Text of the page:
When will we ever learn? the after action review, lessons learned and the next steps in training and educating the homeland security enterprise for the 21st century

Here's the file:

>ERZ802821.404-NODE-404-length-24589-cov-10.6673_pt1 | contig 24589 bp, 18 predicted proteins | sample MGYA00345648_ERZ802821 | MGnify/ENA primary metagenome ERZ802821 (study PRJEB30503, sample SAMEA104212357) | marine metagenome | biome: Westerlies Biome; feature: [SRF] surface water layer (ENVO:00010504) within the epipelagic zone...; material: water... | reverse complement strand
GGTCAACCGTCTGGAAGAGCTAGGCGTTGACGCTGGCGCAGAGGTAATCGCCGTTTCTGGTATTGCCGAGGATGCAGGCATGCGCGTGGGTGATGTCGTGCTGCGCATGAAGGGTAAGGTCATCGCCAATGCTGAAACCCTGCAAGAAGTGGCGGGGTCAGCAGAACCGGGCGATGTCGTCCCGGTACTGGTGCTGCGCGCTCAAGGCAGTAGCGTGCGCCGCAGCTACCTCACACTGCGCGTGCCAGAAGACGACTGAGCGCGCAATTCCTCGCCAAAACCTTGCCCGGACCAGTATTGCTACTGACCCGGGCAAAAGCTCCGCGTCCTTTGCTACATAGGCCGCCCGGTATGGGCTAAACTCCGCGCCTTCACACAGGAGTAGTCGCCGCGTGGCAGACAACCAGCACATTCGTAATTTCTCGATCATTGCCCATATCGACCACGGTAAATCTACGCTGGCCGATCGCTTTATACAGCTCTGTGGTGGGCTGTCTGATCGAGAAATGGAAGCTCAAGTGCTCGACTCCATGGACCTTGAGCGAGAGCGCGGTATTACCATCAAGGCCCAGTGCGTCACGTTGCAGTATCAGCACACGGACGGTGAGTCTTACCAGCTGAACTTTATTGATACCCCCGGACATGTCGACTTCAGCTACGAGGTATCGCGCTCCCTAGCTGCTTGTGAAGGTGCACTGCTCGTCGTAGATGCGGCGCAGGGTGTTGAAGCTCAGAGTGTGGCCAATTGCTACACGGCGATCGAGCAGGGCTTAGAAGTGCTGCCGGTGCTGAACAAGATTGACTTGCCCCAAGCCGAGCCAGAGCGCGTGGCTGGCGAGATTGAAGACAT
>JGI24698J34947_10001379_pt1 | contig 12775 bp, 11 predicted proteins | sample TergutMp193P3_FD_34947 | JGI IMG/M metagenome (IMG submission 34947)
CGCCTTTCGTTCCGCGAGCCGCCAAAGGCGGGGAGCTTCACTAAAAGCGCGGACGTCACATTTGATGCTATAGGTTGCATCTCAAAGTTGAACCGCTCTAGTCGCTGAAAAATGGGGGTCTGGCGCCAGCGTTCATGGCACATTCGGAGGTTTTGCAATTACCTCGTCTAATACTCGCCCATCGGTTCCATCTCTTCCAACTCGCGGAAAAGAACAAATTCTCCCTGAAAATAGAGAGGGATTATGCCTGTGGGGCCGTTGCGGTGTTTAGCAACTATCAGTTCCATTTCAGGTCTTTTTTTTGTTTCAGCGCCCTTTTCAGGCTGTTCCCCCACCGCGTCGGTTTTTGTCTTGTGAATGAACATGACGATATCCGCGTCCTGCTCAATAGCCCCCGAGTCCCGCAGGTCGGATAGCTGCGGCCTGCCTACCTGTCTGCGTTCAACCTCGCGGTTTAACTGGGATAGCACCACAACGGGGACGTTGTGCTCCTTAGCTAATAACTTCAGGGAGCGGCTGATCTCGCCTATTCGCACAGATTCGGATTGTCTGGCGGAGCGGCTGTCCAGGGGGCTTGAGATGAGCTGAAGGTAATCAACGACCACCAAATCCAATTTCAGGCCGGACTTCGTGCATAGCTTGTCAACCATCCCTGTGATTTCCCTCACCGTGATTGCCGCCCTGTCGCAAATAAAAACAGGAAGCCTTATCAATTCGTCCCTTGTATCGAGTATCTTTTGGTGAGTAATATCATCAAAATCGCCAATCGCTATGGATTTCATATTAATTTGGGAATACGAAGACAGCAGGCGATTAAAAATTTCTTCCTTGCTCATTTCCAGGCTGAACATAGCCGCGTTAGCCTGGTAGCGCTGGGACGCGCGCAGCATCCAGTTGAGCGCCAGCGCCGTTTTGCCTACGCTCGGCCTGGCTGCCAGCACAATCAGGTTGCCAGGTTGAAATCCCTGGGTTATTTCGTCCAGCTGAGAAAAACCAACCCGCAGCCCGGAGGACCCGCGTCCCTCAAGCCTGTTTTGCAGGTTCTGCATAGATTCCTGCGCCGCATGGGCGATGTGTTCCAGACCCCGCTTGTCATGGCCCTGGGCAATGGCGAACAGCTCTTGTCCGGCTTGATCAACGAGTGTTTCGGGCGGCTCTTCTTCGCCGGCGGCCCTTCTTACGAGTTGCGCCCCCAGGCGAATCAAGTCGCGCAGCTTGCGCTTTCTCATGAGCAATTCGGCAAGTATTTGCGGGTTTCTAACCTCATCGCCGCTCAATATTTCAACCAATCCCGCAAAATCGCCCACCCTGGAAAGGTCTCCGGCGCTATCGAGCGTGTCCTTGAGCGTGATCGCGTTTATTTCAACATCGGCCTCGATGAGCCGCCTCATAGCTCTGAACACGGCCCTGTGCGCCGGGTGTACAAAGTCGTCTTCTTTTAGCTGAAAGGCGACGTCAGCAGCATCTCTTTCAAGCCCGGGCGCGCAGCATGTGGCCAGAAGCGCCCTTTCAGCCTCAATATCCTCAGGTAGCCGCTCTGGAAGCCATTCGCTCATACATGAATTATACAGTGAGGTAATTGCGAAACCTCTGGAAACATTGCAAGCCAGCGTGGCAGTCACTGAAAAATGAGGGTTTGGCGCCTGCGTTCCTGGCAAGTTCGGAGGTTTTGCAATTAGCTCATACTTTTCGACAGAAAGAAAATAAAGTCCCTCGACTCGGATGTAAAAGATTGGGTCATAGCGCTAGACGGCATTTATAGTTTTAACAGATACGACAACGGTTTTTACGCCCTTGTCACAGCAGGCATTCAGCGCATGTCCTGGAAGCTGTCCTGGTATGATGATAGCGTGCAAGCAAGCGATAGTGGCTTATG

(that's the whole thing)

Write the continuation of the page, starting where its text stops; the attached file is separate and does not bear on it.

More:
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The problem of how preparedness and response organizations effectively elicit, develop, capture and disseminate organizational knowledge has been difficult to answer. Although techniques such as the after action review (AAR) have been practiced for over 40 years, not much is known about how it actually works at a theoretical level or if it still has viability in an increasingly complex world. Research also suggests that within many agencies, the AAR is not being practiced regularly and the lessons learned from the AARs being completed are not distributed or implemented effectively. An over-reliance on AARs and lessons learned might in fact be creating more harm than help. The complexity of modern day exercises and emergencies demands that responders be able not just to apply learning from past events but also to reflect, act, and learn in real time. Determining how to create the proper individual and organizational conditions for response professionals to make sense of and act upon the various learning opportunities inherent both during and after an event is crucial. Thinking of the problem within a larger emergency learning framework (ELF) and identifying learning as its own discrete organizational capability are recommended as potential solutions.
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